Growing up, I always remember dyeing our Easter eggs with those pre-packaged PAAS kits you see everywhere. You know the kind; they come with the little food dye pellets, a tiny wire egg dipper, stickers and those odd paper egg wrappers or stands that didn’t really seem to fit the eggs. We’d pull out the directions and a bunch of coffee mugs and tablespoons and go to town, dropping the eggs in the cups and doing our best not to crack all of them in the process. I can’t remember a single Easter where we didn’t use those kits and I thought that was how everyone dyed eggs.
It was my grandparents who introduced me to ways to get creative with the process. They still used the PAAS kits for the dye, but my grandfather would use the end of an old candle to write our names after the wax crayon from the kit broke or was worked into a nub by an overzealous decorator. He’d use scissors to cut masking tape into little strips to craft crosses and prepare elaborate patterns before dipping the eggs. It was because of him and my grandmother that I learned the art of holding half of the egg in the colored water to dye just one side and how to double dip to create dual-hued designs. The whole egg-sperience left me excited about the possibilities. (I’m sorry, but I love puns).
Now that I have a family of my own, I love the idea of experimenting with different dyes and decorations each year, and you don’t have to go very far to find them. Pinterest is loaded with ideas on everything from gilded eggs with gold leaf and temporary tattoo eggs, to eggs painted carefully by hand with watercolors. When you think about it, a plain egg is essentially a tiny blank canvas, so if you wanted to, you could get lost for hours perusing options online for inspiration.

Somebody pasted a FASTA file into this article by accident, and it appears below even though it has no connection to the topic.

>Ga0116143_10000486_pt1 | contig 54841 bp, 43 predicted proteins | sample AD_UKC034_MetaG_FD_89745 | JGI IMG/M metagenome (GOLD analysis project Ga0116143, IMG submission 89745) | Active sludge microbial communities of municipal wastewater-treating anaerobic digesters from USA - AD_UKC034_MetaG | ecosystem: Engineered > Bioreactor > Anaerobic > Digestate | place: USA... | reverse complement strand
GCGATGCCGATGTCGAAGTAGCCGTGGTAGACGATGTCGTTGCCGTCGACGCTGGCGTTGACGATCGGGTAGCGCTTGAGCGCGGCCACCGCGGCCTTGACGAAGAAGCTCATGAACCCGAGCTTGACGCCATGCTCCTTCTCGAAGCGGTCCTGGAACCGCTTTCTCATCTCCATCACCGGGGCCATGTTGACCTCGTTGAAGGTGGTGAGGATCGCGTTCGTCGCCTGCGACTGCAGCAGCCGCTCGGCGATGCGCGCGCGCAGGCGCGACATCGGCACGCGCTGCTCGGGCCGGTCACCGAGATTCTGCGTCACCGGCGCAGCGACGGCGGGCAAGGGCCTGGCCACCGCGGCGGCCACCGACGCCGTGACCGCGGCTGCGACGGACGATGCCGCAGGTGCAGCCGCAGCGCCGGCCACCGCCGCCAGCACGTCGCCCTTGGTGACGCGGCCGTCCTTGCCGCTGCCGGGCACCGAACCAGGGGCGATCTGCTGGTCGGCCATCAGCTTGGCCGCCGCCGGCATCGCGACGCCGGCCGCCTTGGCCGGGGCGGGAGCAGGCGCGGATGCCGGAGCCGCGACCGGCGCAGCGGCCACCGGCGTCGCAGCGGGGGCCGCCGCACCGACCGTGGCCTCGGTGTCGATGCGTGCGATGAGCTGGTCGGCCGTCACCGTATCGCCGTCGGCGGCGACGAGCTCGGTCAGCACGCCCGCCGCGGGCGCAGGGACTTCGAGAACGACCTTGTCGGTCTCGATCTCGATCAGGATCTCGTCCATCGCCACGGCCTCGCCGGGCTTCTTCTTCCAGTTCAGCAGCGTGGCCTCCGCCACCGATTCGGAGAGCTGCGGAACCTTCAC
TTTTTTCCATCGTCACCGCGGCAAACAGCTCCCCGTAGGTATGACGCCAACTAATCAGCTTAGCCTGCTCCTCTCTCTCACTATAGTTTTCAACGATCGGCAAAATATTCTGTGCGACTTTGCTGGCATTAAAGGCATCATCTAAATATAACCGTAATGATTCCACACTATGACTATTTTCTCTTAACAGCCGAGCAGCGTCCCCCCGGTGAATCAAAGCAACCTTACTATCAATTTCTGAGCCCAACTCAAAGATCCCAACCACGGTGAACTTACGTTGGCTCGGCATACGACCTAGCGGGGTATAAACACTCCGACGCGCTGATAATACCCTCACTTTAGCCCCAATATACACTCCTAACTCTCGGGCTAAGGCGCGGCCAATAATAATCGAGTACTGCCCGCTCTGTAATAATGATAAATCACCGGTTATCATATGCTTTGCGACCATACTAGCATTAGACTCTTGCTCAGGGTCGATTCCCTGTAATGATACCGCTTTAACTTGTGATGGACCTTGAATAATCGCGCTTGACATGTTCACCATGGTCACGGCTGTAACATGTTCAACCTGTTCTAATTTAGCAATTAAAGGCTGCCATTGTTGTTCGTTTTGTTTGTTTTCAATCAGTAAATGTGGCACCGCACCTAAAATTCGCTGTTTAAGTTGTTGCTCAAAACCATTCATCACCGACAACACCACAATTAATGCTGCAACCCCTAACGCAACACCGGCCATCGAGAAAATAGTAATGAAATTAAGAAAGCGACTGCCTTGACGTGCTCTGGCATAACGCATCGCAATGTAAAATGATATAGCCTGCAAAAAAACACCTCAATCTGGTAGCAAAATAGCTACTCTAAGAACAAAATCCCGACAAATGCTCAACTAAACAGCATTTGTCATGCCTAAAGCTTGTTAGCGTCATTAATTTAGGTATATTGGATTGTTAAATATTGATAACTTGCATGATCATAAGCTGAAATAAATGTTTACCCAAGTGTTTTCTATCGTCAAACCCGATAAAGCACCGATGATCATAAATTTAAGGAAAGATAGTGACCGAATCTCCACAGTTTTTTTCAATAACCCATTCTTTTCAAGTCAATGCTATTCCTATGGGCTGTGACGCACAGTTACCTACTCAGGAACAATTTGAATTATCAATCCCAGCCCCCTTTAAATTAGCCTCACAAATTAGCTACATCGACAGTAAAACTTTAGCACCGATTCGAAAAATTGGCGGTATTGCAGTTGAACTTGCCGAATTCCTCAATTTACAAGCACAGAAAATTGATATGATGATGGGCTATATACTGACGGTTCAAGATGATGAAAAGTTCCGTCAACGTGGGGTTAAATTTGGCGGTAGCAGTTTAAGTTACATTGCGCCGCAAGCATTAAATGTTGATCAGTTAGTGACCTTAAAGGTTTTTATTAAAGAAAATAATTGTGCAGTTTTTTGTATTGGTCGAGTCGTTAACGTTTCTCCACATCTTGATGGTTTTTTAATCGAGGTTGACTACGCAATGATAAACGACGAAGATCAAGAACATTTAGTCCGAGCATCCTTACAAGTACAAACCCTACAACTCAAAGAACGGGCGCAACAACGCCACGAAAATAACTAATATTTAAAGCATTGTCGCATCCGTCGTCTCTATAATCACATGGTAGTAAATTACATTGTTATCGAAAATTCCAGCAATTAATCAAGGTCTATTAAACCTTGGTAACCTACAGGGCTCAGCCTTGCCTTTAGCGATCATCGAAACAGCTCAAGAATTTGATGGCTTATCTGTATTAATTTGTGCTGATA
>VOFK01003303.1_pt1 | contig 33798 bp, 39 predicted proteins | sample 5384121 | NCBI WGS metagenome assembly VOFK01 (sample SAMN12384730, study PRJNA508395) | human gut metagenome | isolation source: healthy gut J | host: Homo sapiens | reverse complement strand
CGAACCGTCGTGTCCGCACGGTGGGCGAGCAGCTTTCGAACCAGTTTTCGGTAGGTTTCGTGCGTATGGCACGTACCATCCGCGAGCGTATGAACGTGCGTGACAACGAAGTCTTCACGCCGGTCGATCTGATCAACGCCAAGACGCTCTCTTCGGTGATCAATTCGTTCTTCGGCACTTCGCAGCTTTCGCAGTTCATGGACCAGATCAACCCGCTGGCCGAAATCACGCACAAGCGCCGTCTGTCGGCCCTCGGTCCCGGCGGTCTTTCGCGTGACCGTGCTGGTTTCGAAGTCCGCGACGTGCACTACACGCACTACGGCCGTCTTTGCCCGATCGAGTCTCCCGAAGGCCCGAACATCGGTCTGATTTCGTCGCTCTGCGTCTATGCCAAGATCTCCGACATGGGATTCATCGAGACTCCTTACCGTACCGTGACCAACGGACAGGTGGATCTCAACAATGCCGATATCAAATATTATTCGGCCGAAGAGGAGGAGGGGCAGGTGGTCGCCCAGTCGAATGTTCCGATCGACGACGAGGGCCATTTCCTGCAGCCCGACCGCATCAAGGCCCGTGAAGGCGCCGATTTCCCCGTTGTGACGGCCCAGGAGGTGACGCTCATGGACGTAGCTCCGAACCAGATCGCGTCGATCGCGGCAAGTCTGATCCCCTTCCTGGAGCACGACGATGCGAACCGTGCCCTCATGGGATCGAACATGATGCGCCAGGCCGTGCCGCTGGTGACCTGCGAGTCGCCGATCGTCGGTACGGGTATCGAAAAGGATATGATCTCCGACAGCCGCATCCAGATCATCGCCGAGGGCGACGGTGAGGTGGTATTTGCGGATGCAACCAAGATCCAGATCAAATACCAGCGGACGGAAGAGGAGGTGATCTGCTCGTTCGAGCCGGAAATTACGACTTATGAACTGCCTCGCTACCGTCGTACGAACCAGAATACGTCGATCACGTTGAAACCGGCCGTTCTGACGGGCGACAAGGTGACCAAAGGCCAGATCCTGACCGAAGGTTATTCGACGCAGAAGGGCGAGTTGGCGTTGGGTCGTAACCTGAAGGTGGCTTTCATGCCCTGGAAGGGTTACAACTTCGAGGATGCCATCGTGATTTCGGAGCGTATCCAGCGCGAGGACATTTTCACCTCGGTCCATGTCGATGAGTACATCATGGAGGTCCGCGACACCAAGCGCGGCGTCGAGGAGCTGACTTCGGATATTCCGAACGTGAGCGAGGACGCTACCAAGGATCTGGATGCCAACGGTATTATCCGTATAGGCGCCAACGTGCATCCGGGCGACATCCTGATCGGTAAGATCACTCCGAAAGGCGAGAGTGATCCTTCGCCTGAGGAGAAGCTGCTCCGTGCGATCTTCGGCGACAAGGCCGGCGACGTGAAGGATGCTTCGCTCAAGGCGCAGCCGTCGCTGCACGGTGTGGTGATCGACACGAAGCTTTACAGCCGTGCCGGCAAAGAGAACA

Because my son just turned two, we wanted to try something he could get into and have some fun with. I stumbled upon this Shaving Cream Easter Eggs idea. We were all set to try it until I found an even better option: Cool Whip Dyed Easter Eggs! It’s basically the same idea–use a cream-based dyeing process to create marbled patterns, but this way, if he got curious and decided to taste it, he wouldn’t end up with a mouthful of Barbasol in his mouth before I could stop him.
I didn’t have any Cool Whip on-hand but I did have some leftover heavy cream in the fridge and because it only takes a few minutes to whip up your own, I followed this Homemade Whipped Cream recipe from Gimme Some Oven to use as the base. I also liked the idea of having a variety of colors, so we used a muffin tin instead of a Tupperware container. With a little help, my son carefully scooped the whipped cream into each individual cup and dropped in the dye, varying the drops a bit for different colors. I let him stir the cups with chopsticks, while I put the hard boiled eggs in a bowl with some vinegar (it helps with color saturation). Then he dunked each egg in the colors and I helped him spin the egg around, placing them on a few plates when we were done. The Cool Whip recipe recommends letting the eggs sit in the fridge for up to 8 hours so the dye can set in, so I just washed out the muffin tin and dropped them in for easy fridge storage.
The Whipped Cream method was definitely on the messy side, but probably not any more messy than having him dip his entire hand in a coffee cup of food dye or knock it over. Plus, it was a lot of fun, so I would definitely try this recipe again. We’re also planning on naturally-dyeing some Easter eggs this weekend with our family, so if you’re looking for a step-by-step guide, check this out.